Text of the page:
SetKeyDelay -1   ; If the destination key is a mouse button, SetMouseDelay is used instead.
    Send "{Blind}{b DownR}"  ; DownR is like Down except that other Send functions in the script won't assume "b" should stay down during their Send.

*a up::
    SetKeyDelay -1  ; See note below for why press-duration is not specified with either of these SetKeyDelays.
    Send "{Blind}{b Up}"

However, the above hotkeys vary under the following circumstances:

  1. When the source key is the left Ctrl and the destination key is Alt, the line Send "{Blind}{LAlt DownR}" is replaced by Send "{Blind}{LCtrl up}{LAlt DownR}". The same is true if the source is the right Ctrl, except that {RCtrl up} is used.
  2. When a keyboard key is being remapped to become a mouse button (e.g. RCtrl::RButton), the hotkeys above use SetMouseDelay in place of SetKeyDelay. In addition, the first hotkey above is replaced by the following, which prevents the keyboard's auto-repeat feature from generating repeated mouse clicks:
        SetMouseDelay -1
        if not GetKeyState("RButton")  ; i.e. the right mouse button isn't down yet.
            Send "{Blind}{RButton DownR}"
  3. When the source is a custom combination, the wildcard modifier (*) is omitted to allow the hotkeys to work.

Note that SetKeyDelay's second parameter (press duration) is omitted in the hotkeys above. This is because press-duration does not apply to down-only or up-only events such as {b down} and {b up}. However, it does apply to changes in the state of the modifier keys (Shift, Ctrl, Alt, and Win), which affects remappings such as a::B or a::^b. Consequently, any press-duration a script puts into effect during script startup will apply to all such remappings.

Since remappings are translated into hotkeys as described above, the Suspend function affects them. Similarly, the Hotkey function can disable or modify a remapping. For example, the following two functions would disable the remapping a::b.

Hotkey "*a", "Off"
Hotkey "*a up", "Off"

Alt-tab issues: If you remap a key or mouse button to become Alt, that key will probably not be able to alt-tab properly. A possible work-around is to add the hotkey *Tab::Send "{Blind}{Tab}" -- but be aware that it will likely interfere with using the real Alt to alt-tab. Therefore, it should be used only when you alt-tab solely by means of remapped keys and/or alt-tab hotkeys.

In addition to the keys and mouse buttons on the Key List page, the source key may also be a virtual key (VKnn) or scan code (SCnnn) as described on the special keys page. The same is true for the destination key except that it may optionally specify a scan code after the virtual key. For example, sc01e::vk42sc030 is equivalent to a::b on most keyboard layouts.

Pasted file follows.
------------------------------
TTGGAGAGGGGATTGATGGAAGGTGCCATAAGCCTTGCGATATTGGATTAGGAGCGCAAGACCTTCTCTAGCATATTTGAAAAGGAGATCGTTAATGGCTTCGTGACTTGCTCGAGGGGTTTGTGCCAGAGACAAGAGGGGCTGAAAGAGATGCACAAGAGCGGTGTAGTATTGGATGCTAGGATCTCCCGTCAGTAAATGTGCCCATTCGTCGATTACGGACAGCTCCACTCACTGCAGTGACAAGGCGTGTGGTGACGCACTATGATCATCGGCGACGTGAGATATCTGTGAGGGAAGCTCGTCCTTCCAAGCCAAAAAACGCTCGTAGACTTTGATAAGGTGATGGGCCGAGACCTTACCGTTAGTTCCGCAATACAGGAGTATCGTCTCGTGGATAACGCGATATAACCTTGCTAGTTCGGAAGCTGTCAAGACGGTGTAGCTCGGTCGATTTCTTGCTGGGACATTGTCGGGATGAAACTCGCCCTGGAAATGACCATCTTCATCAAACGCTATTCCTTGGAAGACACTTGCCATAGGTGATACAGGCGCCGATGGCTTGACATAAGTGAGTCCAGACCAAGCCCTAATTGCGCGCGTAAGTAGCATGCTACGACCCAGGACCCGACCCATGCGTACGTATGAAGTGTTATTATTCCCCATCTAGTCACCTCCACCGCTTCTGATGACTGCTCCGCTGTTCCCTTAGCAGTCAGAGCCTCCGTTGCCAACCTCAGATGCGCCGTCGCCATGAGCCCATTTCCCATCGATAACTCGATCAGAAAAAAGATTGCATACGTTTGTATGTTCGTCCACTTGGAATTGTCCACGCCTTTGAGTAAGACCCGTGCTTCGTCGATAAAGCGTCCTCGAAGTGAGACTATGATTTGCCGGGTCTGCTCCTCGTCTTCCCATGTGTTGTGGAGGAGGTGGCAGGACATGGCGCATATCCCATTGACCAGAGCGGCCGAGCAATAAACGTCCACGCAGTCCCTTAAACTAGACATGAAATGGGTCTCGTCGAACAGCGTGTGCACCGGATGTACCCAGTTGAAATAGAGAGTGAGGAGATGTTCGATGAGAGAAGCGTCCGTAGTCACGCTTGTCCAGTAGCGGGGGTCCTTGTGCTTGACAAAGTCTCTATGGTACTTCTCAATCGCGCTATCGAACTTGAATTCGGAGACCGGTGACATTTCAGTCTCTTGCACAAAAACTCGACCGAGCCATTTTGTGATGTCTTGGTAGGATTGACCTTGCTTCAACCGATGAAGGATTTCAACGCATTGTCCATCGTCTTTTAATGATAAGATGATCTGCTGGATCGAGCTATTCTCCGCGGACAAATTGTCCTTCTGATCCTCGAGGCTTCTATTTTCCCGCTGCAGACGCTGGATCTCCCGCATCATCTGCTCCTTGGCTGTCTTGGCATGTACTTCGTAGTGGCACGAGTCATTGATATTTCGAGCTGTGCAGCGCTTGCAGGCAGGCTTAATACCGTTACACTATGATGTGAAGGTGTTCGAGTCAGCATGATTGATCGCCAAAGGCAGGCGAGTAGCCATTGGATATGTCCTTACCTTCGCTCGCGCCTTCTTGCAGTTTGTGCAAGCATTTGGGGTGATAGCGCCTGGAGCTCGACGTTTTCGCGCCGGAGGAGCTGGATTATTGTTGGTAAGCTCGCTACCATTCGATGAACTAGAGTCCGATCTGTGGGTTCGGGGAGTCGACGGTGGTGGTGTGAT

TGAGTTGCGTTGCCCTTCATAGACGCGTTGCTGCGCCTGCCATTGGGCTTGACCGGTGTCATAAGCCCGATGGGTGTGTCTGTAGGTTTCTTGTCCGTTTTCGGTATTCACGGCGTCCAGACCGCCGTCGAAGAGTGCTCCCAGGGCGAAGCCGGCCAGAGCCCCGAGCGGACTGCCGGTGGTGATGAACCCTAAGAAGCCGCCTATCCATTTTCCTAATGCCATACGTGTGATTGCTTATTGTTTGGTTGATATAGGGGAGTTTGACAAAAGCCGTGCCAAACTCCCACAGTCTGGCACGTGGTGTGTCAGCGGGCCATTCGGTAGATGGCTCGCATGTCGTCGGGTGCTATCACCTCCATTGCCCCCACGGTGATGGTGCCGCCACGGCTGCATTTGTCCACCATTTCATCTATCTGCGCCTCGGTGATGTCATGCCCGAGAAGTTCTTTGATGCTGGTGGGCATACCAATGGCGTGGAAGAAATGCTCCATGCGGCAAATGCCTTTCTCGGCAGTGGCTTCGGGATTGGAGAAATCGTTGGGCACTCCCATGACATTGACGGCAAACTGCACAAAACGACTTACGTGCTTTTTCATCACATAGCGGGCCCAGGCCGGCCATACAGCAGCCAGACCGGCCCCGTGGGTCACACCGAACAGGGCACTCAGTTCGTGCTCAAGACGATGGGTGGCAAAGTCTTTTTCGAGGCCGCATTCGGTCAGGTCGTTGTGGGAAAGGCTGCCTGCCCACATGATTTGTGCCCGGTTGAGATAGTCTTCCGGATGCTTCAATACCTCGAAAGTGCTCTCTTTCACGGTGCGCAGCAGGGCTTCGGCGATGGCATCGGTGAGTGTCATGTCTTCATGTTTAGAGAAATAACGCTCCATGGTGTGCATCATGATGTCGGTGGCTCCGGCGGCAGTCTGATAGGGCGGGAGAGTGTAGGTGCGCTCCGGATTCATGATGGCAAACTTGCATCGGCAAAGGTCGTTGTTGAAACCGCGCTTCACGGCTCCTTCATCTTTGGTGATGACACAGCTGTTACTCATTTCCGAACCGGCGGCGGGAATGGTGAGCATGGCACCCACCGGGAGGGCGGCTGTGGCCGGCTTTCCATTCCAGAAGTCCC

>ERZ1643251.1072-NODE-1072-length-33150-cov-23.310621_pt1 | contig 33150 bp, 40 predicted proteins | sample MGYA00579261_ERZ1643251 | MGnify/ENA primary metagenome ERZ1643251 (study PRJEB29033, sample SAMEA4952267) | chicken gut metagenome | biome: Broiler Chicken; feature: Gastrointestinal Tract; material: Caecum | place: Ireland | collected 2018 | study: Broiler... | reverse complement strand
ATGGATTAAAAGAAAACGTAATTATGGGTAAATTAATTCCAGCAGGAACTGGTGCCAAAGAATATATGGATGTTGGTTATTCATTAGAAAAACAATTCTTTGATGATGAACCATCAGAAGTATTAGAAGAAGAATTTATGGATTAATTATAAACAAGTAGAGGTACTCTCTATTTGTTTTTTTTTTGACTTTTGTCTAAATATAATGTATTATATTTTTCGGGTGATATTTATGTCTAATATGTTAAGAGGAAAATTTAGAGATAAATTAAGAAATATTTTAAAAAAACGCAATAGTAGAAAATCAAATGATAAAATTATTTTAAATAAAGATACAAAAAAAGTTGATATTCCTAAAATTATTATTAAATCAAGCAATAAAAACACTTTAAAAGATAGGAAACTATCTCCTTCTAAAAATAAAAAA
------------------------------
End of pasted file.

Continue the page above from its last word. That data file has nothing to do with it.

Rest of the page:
To disable a key rather than remapping it, make it a hotkey that simply returns. For example, F1::return would disable F1.

The following keys are not supported by the built-in remapping method:

Moving the Mouse Cursor via the Keyboard

The keyboard can be used to move the mouse cursor as demonstrated by the fully-featured Keyboard-To-Mouse script. Since that script offers smooth cursor movement, acceleration, and other features, it is the recommended approach if you plan to do a lot of mousing with the keyboard. By contrast, the following example is a simpler demonstration:

*#up::MouseMove 0, -10, 0, "R"  ; Win+UpArrow hotkey => Move cursor upward
*#Down::MouseMove 0, 10, 0, "R"  ; Win+DownArrow => Move cursor downward
*#Left::MouseMove -10, 0, 0, "R"  ; Win+LeftArrow => Move cursor to the left
*#Right::MouseMove 10, 0, 0, "R"  ; Win+RightArrow => Move cursor to the right

*<#RCtrl::  ; LeftWin + RightControl => Left-click (hold down Control/Shift to Control-Click or Shift-Click).
    SendEvent "{Blind}{LButton down}"
    KeyWait "RCtrl"  ; Prevents keyboard auto-repeat from repeating the mouse click.
    SendEvent "{Blind}{LButton up}"

*<#AppsKey::  ; LeftWin + AppsKey => Right-click
    SendEvent "{Blind}{RButton down}"
    KeyWait "AppsKey"  ; Prevents keyboard auto-repeat from repeating the mouse click.
    SendEvent "{Blind}{RButton up}"

Remapping via the Registry's "Scancode Map"



How to Apply Changes to the Registry: There are at least two methods to remap keys via the registry:

  1. Use a program like KeyTweak (freeware) to visually remap your keys. It will change the registry for you.
  2. Remap keys manually by creating a .reg file (plain text) and loading it into the registry. This is demonstrated in the archived forums.